Figure 3: Virtual company support in operational cycle
As traditional corporate structures evolve and 3rd party engineering and manufacturing firms mature, these relationships are moving in new directions, including the merging of their intellectual property (4G). Whereas the conventional approach to product outsourcing has been based on a unidirectional flow of differentiating intellectual property from the OEM through the partner firm into the product, the true power of future relationships may rely on the proprietary intellectual property that the partner firm can bring to the enterprise to enhance and differentiate the OEM’s products.
Figure 4: IP and technology partnerships in the operational cycle
In all outsourcing relationships, OEMs seek out capabilities and know-how from outside partner firms, but future proprietary IP may go beyond the general purpose manufacturing and electronics expertise or platforms that traditional outsourcing has brought to the table. True leverage and acceleration will be realized when both partner firms bring domain, application, or target market-specific intellectual property to the relationship.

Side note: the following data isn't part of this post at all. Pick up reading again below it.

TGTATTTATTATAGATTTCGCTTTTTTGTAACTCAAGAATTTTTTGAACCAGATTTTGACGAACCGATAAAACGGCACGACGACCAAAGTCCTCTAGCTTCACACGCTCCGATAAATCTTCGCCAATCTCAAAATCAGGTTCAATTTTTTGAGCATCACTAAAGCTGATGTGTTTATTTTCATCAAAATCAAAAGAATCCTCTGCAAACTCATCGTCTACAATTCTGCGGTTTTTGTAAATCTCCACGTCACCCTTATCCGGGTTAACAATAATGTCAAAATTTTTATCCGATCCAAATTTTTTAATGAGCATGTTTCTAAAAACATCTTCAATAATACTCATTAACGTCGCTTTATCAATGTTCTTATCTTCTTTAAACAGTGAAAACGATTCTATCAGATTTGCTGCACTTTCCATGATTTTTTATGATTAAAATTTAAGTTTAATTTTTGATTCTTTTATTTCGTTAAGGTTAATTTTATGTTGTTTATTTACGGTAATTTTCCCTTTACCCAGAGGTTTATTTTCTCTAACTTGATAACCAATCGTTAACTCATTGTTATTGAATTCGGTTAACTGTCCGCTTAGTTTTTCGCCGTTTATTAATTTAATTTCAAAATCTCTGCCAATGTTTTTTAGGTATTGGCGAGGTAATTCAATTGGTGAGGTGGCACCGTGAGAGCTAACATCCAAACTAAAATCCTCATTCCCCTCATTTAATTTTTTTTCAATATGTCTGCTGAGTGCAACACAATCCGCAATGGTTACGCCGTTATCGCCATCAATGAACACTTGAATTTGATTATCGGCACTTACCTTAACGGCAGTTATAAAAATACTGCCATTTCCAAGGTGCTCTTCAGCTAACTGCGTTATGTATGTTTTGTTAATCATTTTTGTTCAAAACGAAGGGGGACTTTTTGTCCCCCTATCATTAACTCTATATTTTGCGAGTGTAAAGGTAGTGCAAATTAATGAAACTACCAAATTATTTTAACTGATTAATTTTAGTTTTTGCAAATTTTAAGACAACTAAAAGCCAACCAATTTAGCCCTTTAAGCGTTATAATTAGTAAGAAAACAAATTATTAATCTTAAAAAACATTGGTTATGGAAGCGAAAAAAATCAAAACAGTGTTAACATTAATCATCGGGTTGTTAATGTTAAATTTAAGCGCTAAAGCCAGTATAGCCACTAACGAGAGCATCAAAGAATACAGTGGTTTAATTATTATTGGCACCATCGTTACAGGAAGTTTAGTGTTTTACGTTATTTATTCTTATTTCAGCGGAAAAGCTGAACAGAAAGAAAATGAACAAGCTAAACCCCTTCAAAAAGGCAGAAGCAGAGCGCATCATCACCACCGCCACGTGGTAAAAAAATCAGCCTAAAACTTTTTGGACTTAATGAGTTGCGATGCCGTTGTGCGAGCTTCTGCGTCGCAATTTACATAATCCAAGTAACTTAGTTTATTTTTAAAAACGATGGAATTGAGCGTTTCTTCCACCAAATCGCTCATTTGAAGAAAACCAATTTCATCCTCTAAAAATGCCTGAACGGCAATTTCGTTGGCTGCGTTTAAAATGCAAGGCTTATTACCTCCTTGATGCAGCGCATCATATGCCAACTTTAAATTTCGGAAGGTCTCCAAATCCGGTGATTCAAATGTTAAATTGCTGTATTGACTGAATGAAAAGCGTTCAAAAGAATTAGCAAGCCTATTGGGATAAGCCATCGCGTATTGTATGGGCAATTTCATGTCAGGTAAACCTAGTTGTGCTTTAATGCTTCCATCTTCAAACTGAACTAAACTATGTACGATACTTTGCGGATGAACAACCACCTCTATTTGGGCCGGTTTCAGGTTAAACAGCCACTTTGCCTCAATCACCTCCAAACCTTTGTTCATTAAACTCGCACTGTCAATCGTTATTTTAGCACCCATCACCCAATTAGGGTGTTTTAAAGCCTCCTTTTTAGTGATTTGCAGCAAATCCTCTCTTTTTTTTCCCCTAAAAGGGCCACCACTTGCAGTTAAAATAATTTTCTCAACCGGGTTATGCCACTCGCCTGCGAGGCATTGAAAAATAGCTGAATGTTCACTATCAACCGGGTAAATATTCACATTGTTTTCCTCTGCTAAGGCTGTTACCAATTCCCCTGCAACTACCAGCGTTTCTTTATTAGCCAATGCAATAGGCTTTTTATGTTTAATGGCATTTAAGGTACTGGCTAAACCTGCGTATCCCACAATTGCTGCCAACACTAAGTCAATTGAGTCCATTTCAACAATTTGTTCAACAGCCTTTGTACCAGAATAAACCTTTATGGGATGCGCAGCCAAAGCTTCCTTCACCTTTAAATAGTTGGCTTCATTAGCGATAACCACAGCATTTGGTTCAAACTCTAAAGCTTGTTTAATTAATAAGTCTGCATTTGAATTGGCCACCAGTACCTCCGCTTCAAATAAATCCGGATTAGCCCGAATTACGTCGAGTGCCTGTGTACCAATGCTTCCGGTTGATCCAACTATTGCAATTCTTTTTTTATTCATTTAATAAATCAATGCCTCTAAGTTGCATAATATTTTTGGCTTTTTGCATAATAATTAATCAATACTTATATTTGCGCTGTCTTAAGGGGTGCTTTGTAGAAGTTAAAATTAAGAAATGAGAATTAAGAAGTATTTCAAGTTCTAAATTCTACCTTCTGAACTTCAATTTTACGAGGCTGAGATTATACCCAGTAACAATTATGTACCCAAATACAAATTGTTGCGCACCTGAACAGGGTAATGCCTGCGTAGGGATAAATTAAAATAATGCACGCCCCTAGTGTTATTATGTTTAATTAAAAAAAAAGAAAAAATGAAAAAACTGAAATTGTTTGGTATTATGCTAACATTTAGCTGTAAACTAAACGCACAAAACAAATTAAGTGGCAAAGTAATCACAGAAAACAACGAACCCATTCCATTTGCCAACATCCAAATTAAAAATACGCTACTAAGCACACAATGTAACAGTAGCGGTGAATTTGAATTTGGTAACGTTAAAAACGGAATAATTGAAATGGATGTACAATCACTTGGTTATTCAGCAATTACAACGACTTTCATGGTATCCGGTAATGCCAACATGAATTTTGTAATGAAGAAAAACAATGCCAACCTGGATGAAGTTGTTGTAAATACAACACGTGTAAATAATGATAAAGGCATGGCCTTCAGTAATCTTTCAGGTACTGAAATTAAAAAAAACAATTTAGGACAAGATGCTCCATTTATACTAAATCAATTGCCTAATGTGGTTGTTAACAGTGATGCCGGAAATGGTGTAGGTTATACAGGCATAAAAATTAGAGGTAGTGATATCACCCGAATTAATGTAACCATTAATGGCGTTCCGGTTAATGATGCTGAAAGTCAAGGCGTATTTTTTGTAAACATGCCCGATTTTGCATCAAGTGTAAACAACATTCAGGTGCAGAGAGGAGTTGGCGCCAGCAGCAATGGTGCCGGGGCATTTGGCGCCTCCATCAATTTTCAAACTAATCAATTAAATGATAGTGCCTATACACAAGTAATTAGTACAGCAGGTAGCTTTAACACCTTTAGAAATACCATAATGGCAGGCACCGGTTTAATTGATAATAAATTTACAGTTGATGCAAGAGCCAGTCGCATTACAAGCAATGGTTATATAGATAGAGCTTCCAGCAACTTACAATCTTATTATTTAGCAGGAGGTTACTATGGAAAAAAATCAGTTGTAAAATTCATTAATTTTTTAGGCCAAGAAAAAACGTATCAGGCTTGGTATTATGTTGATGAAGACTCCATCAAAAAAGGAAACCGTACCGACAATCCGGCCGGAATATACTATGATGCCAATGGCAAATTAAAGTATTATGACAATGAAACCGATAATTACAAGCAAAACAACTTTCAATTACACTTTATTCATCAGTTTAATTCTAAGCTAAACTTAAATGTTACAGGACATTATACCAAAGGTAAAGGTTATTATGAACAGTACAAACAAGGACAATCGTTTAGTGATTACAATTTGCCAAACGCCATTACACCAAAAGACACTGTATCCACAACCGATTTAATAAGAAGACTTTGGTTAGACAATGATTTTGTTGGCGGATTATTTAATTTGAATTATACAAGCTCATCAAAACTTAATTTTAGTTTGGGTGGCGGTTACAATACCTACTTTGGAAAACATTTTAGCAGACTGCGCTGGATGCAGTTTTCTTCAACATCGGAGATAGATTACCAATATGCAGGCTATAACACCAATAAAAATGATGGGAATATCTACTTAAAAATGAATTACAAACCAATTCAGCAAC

OEMs will soon be seeking partner firms that have their own IP that can differentiate them from their competition or add value to their products. This means that both firms will bring technology or IP that impacts patients or end customers in meaningful ways. It will not be enough to simply have platform designs that can accelerate product development, or manufacturing and infrastructure capabilities that can reduce capital needs and improve quality. Partner firms will truly realize their value when they bring their own product features and identities to the relationship in ways that are meaningful for treating patients and improving outcomes.Minnetronix, a medical device outsourcing company, specializing in the design and manufacture of electronics-based medical devices. He can be reached at 651-917-4060 or firstname.lastname@example.org.